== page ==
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Comments on Open Masters tree

Comments on Open Masters tree

Richard Tregoweth - Thursday, May 06, 2010

Just in case you missed the comments on the blog relating to the branch failure on the Open Masters oak see below. Russell is the Cornwall Park arborist for those of you who not know him.




"Yeah crazy ay. looked 100% fine, on the VTA. at least 10 other climbers had climbed that tree and done the branch walk.

i think it was from an old pruning cut, and must not have healed properly. i will go and have a close look at the wound and have a good inspection, as to why this failed.

but very good point rich, there has been a few oaks with very large limbs shedding. defo good idea to double check ur anchor points the whole length of the limb you are anchored into and more.

anyone got any reason's to why this is happening recently? my guess maximum weight of tree throughout the year? turning to cold morning maybe affect?"




"It hasn't rained in ages and that snap hasn't even torn down the stem much, if at all. The oaks are pretty brittle at the moment. And it did have jono jumping on it and that's a lot of punishment."



"I cannot tell you why this branch failed but I can say that there was on old cut on the top side of this branch with a small column of decayed wood running along the top of the branch.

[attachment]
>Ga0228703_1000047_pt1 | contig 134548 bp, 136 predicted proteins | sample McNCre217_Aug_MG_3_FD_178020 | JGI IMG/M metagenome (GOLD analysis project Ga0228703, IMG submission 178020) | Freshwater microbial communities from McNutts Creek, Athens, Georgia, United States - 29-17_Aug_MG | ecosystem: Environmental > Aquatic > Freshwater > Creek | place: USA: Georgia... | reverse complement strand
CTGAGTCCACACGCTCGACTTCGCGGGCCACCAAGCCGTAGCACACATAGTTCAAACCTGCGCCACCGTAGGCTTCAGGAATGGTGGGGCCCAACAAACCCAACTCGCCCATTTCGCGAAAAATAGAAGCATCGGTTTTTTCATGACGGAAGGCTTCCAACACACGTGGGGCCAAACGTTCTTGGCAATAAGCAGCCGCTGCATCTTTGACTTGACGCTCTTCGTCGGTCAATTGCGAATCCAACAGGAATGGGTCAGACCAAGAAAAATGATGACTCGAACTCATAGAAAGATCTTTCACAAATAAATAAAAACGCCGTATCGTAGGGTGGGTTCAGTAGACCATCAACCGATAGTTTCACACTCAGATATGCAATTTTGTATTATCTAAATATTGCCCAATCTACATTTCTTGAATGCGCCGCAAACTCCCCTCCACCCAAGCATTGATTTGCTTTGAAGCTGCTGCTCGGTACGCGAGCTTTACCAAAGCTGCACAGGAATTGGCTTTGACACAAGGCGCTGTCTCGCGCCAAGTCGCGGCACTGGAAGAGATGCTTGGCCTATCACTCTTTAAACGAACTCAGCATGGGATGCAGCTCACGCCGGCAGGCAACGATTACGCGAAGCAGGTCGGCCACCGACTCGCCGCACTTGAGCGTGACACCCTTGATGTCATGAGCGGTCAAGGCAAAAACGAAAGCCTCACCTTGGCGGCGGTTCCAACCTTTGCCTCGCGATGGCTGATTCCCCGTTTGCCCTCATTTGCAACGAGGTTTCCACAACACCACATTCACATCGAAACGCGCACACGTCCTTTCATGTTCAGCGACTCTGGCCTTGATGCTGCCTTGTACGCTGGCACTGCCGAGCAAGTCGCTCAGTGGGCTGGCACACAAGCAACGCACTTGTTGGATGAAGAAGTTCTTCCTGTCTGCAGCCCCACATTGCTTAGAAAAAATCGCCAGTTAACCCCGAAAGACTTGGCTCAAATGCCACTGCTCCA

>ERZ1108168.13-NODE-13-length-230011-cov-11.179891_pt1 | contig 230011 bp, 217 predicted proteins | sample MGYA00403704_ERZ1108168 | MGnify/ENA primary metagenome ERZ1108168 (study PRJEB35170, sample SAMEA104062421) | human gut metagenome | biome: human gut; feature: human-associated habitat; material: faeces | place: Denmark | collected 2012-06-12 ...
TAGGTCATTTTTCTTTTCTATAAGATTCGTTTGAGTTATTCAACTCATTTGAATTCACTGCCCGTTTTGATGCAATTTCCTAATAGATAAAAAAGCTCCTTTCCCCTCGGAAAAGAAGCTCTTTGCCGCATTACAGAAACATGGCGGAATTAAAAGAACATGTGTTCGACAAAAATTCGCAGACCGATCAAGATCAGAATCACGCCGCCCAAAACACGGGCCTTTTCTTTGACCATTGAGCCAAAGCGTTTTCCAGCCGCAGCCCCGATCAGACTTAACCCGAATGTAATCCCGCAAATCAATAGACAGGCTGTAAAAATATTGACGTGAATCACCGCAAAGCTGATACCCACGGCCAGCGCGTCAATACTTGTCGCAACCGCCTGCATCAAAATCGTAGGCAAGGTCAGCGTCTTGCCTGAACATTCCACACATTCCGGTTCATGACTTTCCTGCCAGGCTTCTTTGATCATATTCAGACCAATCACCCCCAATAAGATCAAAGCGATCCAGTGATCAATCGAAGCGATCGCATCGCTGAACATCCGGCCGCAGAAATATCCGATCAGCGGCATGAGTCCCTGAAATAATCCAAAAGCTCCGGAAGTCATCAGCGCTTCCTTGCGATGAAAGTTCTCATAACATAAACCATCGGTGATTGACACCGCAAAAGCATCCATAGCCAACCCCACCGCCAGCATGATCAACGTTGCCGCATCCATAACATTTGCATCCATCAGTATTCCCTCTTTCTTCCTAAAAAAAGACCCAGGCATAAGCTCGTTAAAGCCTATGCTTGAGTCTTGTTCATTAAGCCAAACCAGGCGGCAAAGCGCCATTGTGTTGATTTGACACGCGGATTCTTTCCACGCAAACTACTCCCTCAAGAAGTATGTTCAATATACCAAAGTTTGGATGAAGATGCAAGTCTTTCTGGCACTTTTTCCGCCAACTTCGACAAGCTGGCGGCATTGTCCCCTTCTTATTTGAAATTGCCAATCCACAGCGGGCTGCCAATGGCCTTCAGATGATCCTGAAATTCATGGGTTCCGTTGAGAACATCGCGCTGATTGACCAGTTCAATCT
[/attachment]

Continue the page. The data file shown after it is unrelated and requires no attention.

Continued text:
The branch was very long and pretty much horizontal (exposed to a lot of gravitational force). Also it's never been heavier than the day it broke as we've had good rainfall last winter and lots of heat this summer (long shoot extension).

Looked strong to me though, I would not have guessed it would go, particularly when Z untied his high, central TIP and descended from the end of it! 

While I worked in California I saw a number of trees (mainly E. species but some oaks too) which failed during 'classic' sudden summer limb drop conditions. This just didn't really feel like that to me, not hot enough, not dry enough.

If I could add a guess it would be that the branch was possibly heavier than it has been during most of this summer because of increased available soil moisture which, in turn, allowed an increased rate of tranpiration. The heavy, long branch broke at a weak point during 50 knot SW winds. 

We are lucky this did not happen while any of us were up the tree.  Shame for the tree, hopefully this does not introduce too much decay into the trunk."




"Cheers Russ, nice update."
 Russell pondering on the day of the Open Masters

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